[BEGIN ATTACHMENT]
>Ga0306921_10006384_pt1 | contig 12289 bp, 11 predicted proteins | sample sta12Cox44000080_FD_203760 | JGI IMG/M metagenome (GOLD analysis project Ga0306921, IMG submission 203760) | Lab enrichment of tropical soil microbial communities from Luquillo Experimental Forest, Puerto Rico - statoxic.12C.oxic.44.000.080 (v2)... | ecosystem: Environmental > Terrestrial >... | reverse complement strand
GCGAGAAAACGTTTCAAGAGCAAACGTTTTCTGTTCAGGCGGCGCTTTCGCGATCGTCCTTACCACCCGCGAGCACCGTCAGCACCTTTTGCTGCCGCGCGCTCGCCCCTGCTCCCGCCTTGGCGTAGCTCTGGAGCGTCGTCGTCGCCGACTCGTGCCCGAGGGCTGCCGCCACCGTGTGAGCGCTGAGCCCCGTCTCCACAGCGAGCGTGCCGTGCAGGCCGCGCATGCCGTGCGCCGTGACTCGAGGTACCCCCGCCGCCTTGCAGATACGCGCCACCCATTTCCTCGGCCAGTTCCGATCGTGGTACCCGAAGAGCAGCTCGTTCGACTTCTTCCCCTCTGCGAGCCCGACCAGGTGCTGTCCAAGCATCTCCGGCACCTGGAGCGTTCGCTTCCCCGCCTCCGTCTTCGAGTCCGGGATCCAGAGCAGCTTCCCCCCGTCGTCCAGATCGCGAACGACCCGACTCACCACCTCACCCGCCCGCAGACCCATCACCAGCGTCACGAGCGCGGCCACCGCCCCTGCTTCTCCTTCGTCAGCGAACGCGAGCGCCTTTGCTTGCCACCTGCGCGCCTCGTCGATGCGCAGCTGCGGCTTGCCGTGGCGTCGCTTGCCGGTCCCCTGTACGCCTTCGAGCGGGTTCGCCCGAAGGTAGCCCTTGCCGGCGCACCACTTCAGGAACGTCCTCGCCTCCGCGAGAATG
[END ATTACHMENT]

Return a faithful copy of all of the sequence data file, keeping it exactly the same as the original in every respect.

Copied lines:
>Ga0306921_10006384_pt1 | contig 12289 bp, 11 predicted proteins | sample sta12Cox44000080_FD_203760 | JGI IMG/M metagenome (GOLD analysis project Ga0306921, IMG submission 203760) | Lab enrichment of tropical soil microbial communities from Luquillo Experimental Forest, Puerto Rico - statoxic.12C.oxic.44.000.080 (v2)... | ecosystem: Environmental > Terrestrial >... | reverse complement strand
GCGAGAAAACGTTTCAAGAGCAAACGTTTTCTGTTCAGGCGGCGCTTTCGCGATCGTCCTTACCACCCGCGAGCACCGTCAGCACCTTTTGCTGCCGCGCGCTCGCCCCTGCTCCCGCCTTGGCGTAGCTCTGGAGCGTCGTCGTCGCCGACTCGTGCCCGAGGGCTGCCGCCACCGTGTGAGCGCTGAGCCCCGTCTCCACAGCGAGCGTGCCGTGCAGGCCGCGCATGCCGTGCGCCGTGACTCGAGGTACCCCCGCCGCCTTGCAGATACGCGCCACCCATTTCCTCGGCCAGTTCCGATCGTGGTACCCGAAGAGCAGCTCGTTCGACTTCTTCCCCTCTGCGAGCCCGACCAGGTGCTGTCCAAGCATCTCCGGCACCTGGAGCGTTCGCTTCCCCGCCTCCGTCTTCGAGTCCGGGATCCAGAGCAGCTTCCCCCCGTCGTCCAGATCGCGAACGACCCGACTCACCACCTCACCCGCCCGCAGACCCATCACCAGCGTCACGAGCGCGGCCACCGCCCCTGCTTCTCCTTCGTCAGCGAACGCGAGCGCCTTTGCTTGCCACCTGCGCGCCTCGTCGATGCGCAGCTGCGGCTTGCCGTGGCGTCGCTTGCCGGTCCCCTGTACGCCTTCGAGCGGGTTCGCCCGAAGGTAGCCCTTGCCGGCGCACCACTTCAGGAACGTCCTCGCCTCCGCGAGAATG